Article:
In a world crowded with counterfeits, shoppers are drawn to the authentic, a characteristic that retailers must learn to earn. Authenticity has overtaken quality as the prevailing purchasing criterion, write authors James H. Gilmore and B. Joseph Pine II in a new book, "Authenticity: What Consumers Really Want," published by Harvard Business School Press.
They contend that consumers buy based on how well an acquisition conforms to their individual self images. "What they buy must reflect who they are and who they aspire to be, in relation to how they perceive the world, with lightening quick judgments of 'real' or 'fake' hanging in the balance," write the authors, who are also the founders of Strategic Horizons LLP, a consulting firm in Aurora, OH.
Gilmore said the quest for authenticity applies to stores and other shopping venues, as well as to products and brands. The search for authenticity arrives in the midst of a world flooded with fakes.
Business Week estimated that counterfeit products represented more than $512 billion in lost revenue in 2004. So if consumers want authenticity, why are they buying so many knock offs?
"If consumers didn't care about the authenticity of the original articles," the authors contend, "then the counterfeiters wouldn't have to pretend to be those originals. They would just supply cheap goods under their own brands."
They acknowledge that counterfeiting is a global problem and encourage businesses to protect intellectual rights. Yet, "Stopping the production or the trading of the fake is no substitute for innovating the real," they contend.
"The wrong place to start is thinking authenticity is just old, like Europe," Gilmore said. "An upstart may be better at providing authenticity, because they know they're fake. Authenticity has to be earned." He cited lifestyle shopping centers in general as one application of new authenticity in retail. "They make shopping seem more real."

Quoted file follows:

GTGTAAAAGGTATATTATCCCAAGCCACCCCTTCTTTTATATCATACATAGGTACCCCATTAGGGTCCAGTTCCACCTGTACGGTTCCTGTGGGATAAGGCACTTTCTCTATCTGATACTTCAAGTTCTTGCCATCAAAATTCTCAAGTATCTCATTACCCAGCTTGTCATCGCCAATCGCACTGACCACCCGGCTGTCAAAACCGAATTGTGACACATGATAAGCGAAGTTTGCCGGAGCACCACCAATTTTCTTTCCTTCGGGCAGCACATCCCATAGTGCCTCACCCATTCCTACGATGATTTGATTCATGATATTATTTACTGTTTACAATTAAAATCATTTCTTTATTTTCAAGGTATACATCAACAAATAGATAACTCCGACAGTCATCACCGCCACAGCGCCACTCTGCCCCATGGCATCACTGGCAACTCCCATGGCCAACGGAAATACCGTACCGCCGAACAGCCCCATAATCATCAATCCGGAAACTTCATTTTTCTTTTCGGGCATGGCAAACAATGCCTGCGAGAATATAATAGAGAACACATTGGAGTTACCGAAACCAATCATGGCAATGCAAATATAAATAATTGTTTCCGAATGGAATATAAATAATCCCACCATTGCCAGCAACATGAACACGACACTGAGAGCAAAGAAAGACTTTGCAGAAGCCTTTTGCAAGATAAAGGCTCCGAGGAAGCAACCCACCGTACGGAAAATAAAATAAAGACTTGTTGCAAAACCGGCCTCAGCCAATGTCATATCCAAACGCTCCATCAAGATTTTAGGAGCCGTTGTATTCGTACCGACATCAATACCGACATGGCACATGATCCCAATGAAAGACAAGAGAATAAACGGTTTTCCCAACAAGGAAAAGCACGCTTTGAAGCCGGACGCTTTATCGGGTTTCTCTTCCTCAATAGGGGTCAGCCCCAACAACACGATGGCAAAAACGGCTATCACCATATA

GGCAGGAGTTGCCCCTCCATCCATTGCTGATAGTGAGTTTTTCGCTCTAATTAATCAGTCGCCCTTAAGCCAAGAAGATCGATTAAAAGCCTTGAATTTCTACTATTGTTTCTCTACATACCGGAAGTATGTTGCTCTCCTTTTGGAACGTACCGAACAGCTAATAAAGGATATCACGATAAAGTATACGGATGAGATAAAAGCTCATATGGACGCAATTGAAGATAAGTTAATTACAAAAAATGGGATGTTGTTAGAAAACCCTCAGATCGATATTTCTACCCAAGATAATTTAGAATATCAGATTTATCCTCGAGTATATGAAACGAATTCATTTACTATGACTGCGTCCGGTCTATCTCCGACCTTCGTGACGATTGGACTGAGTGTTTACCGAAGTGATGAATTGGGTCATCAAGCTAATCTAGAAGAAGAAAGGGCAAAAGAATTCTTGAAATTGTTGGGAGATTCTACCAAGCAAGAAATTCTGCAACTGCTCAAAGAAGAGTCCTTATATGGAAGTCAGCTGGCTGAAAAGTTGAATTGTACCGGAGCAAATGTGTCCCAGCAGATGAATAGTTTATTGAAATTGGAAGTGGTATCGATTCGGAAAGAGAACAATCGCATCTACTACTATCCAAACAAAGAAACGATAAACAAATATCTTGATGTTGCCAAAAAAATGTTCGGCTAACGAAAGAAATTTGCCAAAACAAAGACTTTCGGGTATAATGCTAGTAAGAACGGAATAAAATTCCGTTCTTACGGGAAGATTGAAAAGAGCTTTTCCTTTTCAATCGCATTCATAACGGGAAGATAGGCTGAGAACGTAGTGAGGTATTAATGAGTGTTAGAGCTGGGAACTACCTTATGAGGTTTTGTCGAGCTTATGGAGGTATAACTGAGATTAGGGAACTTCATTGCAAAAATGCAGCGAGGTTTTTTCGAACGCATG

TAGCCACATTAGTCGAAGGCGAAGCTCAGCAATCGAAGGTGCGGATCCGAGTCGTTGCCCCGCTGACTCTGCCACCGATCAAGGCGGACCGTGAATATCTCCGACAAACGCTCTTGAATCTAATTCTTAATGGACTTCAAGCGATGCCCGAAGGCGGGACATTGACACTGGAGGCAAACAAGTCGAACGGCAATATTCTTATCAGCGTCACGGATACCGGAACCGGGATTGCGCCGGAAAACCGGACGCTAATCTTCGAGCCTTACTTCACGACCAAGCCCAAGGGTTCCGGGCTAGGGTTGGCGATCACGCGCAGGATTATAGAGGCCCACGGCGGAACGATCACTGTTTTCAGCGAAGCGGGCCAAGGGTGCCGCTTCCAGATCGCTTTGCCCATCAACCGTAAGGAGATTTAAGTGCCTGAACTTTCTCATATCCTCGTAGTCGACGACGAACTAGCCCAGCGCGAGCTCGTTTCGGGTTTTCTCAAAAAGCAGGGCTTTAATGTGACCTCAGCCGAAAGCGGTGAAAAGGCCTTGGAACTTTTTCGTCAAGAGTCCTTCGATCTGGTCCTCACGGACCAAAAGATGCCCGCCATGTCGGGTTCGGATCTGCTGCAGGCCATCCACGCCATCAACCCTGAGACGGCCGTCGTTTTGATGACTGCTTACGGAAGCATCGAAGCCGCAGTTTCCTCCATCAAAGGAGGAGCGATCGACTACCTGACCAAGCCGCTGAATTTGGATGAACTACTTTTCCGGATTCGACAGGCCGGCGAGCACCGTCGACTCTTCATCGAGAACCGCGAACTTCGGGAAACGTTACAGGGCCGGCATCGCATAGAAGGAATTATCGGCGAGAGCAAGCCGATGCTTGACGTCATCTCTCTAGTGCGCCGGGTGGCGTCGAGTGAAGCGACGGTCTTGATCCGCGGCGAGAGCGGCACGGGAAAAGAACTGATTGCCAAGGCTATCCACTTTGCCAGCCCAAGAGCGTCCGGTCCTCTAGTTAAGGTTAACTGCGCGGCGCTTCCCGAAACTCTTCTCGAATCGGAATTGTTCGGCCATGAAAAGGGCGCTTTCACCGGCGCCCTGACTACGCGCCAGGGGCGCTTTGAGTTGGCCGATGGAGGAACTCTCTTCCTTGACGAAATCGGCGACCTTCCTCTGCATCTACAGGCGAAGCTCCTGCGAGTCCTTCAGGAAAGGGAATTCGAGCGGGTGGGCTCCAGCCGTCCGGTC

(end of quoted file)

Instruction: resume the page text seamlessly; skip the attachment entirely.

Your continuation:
Gilmore pointed to Legacy Village, a lifestyle center in Lynnwood, OH, which he says is reminiscent of the financial district of Boston. It opened in 2003. The environment is infused with references to a town center of the past, including fake gaslights. Gilmore said the references are so realistic that there are bold stickers posted on the parking meters that read: "This is a real parking meter," so shoppers who know the gaslight is fake will also know they must feed the meter. The shoppers are, "in on it." They know Legacy Village is not a real old town square, but they buy into the experience, because it is well rendered.
Since so much of what surrounds us is not really real, the standard for authenticity often rests on how well an imitation is rendered. Basic standards are: Is the offering true to itself, and is it what it says it is?
Since 1969, Coca-Cola's brand positioning has been centered around the, "real thing." When a new Coke was introduced, it failed, not because it didn't taste good, but because it wasn't the original real thing.